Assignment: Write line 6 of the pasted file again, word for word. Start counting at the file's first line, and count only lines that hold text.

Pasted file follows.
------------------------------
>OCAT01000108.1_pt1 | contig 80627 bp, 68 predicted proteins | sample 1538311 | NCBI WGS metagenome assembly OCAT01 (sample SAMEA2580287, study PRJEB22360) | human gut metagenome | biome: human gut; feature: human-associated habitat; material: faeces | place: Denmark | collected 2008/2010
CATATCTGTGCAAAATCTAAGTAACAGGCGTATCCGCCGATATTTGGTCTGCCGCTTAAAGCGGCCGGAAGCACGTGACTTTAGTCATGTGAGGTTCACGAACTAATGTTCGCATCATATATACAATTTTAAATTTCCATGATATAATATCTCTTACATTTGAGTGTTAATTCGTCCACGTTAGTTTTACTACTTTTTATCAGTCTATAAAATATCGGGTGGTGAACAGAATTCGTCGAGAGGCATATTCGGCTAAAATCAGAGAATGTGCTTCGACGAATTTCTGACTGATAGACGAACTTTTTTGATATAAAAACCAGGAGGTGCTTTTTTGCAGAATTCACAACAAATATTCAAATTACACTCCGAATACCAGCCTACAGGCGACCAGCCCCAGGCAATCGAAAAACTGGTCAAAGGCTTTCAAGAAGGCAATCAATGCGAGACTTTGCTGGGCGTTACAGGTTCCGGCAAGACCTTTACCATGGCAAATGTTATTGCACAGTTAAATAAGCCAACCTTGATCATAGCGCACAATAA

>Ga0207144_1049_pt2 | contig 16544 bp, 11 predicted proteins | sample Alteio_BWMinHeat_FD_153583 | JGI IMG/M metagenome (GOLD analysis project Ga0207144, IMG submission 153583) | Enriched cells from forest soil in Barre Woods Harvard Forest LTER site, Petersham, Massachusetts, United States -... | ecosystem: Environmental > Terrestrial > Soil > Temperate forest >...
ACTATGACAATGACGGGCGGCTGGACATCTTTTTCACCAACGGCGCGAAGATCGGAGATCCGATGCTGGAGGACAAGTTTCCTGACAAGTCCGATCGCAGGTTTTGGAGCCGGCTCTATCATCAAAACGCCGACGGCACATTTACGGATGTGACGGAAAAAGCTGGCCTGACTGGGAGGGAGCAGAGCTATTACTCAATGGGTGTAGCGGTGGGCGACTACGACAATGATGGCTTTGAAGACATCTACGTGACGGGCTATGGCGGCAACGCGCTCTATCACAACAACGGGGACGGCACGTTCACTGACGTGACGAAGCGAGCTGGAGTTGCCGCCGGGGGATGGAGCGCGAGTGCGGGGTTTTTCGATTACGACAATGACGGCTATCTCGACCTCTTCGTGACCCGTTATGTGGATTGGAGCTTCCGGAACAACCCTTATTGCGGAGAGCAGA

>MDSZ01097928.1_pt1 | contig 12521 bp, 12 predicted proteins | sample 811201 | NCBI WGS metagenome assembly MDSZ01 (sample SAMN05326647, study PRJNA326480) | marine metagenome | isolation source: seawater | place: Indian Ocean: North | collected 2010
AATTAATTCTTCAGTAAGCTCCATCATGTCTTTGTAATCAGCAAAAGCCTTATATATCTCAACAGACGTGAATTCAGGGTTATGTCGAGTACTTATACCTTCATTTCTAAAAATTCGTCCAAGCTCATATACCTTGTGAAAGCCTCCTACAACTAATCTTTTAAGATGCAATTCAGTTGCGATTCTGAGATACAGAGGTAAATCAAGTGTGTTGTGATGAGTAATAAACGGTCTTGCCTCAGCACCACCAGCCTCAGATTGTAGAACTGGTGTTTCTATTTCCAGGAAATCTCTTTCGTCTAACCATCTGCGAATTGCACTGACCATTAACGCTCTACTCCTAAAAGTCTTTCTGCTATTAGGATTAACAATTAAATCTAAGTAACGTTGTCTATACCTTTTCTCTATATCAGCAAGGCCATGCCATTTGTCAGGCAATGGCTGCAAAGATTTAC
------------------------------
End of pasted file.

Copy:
AATTAATTCTTCAGTAAGCTCCATCATGTCTTTGTAATCAGCAAAAGCCTTATATATCTCAACAGACGTGAATTCAGGGTTATGTCGAGTACTTATACCTTCATTTCTAAAAATTCGTCCAAGCTCATATACCTTGTGAAAGCCTCCTACAACTAATCTTTTAAGATGCAATTCAGTTGCGATTCTGAGATACAGAGGTAAATCAAGTGTGTTGTGATGAGTAATAAACGGTCTTGCCTCAGCACCACCAGCCTCAGATTGTAGAACTGGTGTTTCTATTTCCAGGAAATCTCTTTCGTCTAACCATCTGCGAATTGCACTGACCATTAACGCTCTACTCCTAAAAGTCTTTCTGCTATTAGGATTAACAATTAAATCTAAGTAACGTTGTCTATACCTTTTCTCTATATCAGCAAGGCCATGCCATTTGTCAGGCAATGGCTGCAAAGATTTAC